1. Blastocyst size, volume of its cavity:
    • The cavity takes up less than 50% of the blastocyst.
    • The cavity occupies 50% of the blastocyst.
    • The cavity occupies more than 75% of the blastocyst.
    • Blastocyst, the cavity of which is 2 times the internal cell mass.
    • Blastocyst in which the shell began to open (hatching occurred)
    • Blastocyst completely free of the membrane, ready for implantation.
  2. Characteristics of the cells from which the fetus will develop (internal cell mass):
    • A. There are many cells, the boundaries between cells are indistinguishable.
    • B. Cellular shapes are distinguishable, with some minor defects in them (granularity, etc.)
    • C. Defects in cells are significant, there are signs of apoptosis (cell death).
    • D. Degeneration of cellular composition.
  3. Characteristics of the cells of the outer cell mass (trophectoderm), which form the future placenta:
    • A. There are many cells, they are located in one layer, without defects.
    • B. Cell mass is slightly reduced.
    • C. There are few cells, there are defects, inclusions.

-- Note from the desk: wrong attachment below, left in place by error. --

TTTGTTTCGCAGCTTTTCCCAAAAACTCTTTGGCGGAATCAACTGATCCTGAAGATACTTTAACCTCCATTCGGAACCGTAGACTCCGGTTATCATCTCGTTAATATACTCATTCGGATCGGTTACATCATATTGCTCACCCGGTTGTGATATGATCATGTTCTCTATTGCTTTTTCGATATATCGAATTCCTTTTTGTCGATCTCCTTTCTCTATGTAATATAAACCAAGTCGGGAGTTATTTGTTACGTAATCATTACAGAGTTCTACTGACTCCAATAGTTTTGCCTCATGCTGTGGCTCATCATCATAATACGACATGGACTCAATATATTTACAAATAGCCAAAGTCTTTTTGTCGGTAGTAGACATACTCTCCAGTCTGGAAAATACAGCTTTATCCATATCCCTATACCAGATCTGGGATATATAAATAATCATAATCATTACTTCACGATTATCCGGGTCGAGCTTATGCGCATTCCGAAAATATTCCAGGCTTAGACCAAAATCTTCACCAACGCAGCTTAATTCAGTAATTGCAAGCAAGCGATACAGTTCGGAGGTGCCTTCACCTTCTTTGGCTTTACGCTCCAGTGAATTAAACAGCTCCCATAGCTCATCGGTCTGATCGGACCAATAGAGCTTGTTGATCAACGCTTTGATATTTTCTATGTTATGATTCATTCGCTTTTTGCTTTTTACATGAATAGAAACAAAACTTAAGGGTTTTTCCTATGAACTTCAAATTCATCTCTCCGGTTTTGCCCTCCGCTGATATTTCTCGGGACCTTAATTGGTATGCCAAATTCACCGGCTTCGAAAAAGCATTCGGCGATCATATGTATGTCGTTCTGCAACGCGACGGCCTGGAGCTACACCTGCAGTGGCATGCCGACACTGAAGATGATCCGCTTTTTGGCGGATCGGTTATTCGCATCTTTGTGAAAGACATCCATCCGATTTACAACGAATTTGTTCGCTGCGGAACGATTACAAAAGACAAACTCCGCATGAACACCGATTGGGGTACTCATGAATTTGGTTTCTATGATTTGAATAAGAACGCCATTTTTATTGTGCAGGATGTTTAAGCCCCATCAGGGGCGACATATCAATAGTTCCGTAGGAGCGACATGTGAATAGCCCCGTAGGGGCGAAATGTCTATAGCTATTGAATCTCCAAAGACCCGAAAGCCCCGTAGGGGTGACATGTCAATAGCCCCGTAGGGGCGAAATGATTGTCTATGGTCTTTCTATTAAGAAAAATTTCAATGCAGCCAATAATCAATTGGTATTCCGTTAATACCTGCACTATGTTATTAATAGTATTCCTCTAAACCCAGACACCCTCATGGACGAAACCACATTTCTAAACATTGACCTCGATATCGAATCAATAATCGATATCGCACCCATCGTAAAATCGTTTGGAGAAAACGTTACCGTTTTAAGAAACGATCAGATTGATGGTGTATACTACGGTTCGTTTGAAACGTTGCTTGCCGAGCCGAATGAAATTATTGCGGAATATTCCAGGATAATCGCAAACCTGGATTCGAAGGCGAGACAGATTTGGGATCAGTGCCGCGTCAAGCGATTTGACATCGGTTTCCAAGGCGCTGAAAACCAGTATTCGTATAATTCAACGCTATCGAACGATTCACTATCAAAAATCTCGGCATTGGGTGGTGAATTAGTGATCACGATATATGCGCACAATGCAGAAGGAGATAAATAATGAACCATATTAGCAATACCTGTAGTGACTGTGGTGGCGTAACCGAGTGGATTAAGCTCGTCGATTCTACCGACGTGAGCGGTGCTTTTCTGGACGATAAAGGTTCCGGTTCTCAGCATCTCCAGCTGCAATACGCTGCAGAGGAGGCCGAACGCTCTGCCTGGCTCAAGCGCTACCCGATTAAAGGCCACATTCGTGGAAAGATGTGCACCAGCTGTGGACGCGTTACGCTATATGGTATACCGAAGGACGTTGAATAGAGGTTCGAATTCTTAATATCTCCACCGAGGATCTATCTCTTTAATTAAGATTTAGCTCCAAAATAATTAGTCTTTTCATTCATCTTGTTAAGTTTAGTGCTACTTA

• D. Degenerative processes.

We Can Evaluate Embryo Quality With A Microscope

Three Value-Points

embryo size
(from 1 to 6)
quality of inner cell mass


Quality of inner cell mass (ICM): assessment  from  A (good) to C (poor)

good quality inner cell mass
satisfactory quality
poor quality

Trophectoderm quality (TE) from  A (good) to C (poor)

TE – A
good quality
TE – B
satisfactory quality
TE – C
poor quality

Laser Hatching

An important factor in the onset of pregnancy is the implantation of the embryo, its attachment to the uterine cavity.

For this to happen, the embryo needs to get out of its zona pellucida.

The zona pellucida of the egg also performs two important functions in the future of the embryo: it prevents more than one sperm from entering the egg during fertilization and keeps the cells of the embryo in the process of cleavage.